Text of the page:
The same goes for complications. We know that four patients suffered complications including regurgitation, and we are told that 23 suffered no complications, but we know nothing of the remaining 105.
26% of those who underwent assisted suicide in Oregon in 2015 were widowed - substantially higher than for Oregon's general population (2.6% of men and 8.3% of women) and also higher than for all assisted suicides in the preceding 17 years (23.1%). 27.5% were divorced, again substantially higher than in the population at large (11.8% and 14.6% respectively) and again higher than for assisted suicides across preceding years (22.7%). 78% of assisted suicides last year were for people over 65 years of age; in the 2010 census, they made up 13.8% of Oregon's population.
The main argument advanced for assisted suicide is unremitting pain but the Oregon data show that those people citing 'inadequate pain control or [even] concern about it' constitute just 28.7% of cases overall (down on 2014). The three most commonly cited reasons for seeking assisted suicide remain being less able to engage in activities making life enjoyable (96.2%), losing autonomy (92.4%) and loss of dignity (75.4%). These are not physical but existential symptoms. Should lethal drugs be prescribed to people who feel their lives no longer have meaning and purpose? Almost half of patients undergoing assisted suicide last year didn't want to be a burden on family, friends/caregivers (48.1%, up on 40% in 2014).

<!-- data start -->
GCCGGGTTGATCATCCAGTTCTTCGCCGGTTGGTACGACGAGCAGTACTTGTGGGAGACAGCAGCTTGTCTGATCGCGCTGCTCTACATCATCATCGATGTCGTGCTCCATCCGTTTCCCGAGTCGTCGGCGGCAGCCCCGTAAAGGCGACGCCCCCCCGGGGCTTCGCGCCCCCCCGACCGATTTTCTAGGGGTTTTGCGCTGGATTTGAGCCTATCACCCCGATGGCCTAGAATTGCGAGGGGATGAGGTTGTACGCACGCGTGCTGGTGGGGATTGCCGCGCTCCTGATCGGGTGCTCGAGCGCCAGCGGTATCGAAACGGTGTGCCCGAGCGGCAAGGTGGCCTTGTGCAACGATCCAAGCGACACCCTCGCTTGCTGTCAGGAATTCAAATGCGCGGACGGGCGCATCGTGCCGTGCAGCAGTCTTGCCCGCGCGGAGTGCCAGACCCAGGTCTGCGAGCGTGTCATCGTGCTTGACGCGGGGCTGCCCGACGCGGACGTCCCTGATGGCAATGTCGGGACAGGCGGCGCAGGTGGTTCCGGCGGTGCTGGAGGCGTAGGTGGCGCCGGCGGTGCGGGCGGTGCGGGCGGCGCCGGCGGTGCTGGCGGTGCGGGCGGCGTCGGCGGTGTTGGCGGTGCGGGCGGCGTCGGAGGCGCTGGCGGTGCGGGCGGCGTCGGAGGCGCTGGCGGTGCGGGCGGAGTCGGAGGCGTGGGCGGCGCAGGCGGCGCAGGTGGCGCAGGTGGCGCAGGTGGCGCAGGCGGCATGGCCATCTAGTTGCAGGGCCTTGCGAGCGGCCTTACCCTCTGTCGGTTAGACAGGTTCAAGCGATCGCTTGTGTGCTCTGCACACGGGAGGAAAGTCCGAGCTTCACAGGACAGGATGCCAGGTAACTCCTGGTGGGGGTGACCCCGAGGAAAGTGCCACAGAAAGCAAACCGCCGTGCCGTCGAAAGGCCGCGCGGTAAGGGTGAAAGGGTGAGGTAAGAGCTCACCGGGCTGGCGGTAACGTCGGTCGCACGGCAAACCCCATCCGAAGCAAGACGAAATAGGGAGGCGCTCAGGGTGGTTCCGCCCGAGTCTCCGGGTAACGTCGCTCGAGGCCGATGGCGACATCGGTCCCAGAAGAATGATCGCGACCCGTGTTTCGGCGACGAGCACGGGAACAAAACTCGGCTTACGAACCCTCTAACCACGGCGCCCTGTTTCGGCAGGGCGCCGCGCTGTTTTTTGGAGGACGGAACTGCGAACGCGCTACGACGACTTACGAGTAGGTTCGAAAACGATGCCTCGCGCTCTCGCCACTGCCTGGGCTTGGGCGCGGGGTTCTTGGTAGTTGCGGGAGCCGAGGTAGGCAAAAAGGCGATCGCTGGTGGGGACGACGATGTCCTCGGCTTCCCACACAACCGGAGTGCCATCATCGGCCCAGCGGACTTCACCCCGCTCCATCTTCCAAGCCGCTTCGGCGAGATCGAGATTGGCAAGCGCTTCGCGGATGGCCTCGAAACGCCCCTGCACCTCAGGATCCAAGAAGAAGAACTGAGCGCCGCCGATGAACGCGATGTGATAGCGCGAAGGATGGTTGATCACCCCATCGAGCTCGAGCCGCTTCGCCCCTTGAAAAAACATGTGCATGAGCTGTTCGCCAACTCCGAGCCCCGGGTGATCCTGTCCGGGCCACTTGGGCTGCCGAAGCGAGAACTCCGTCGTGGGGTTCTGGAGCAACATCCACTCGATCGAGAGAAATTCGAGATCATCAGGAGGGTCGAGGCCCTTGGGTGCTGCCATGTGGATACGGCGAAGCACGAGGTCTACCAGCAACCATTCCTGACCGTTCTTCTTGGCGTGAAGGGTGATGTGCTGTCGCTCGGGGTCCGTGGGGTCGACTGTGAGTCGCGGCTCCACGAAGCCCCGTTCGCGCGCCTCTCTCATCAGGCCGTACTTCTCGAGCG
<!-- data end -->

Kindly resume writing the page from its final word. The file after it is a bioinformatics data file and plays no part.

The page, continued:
While most assisted suicides concern cancer patients, the balance continues to shift. In 2005, 84% of reported deaths concerned patients with cancer; last year, this had fallen to 72%. 6.8% concerned heart disease, up from 2.9% in 2014, and 'other illnesses' last year accounted for 10.6% of assisted suicides, up from 8.6% in 2014. 'Other diseases' include
benign and uncertain neoplasms, other respiratory diseases, diseases of the nervous system (including multiple sclerosis, Parkinson's disease and Huntington's disease), musculoskeletal and connective tissue diseases, cerebrovascular disease, other vascular diseases, diabetes mellitus, gastrointestinal diseases, and liver disease.
The mantra of clear terminal diagnoses with clear prognoses confirming coming death is repeated often by assisted suicide advocates, but this is increasingly hard to justify.
Even on a simple inspection of official figures, it is ever clearer that Oregon is not the example we should wish to emulate. Rising numbers of deaths; disproportionate representation of older and isolated people; applicants with increasingly diverse diagnoses; existential reasons for seeking suicide (which would be countered with care and support were applicants not deemed terminally ill); vast gaps in data. British healthcare professionals want no part in it, disabled people fear it and we know that we can do better (both than people imagine and than we are managing at present) for people approaching the end of life. Oregon is not the way to go.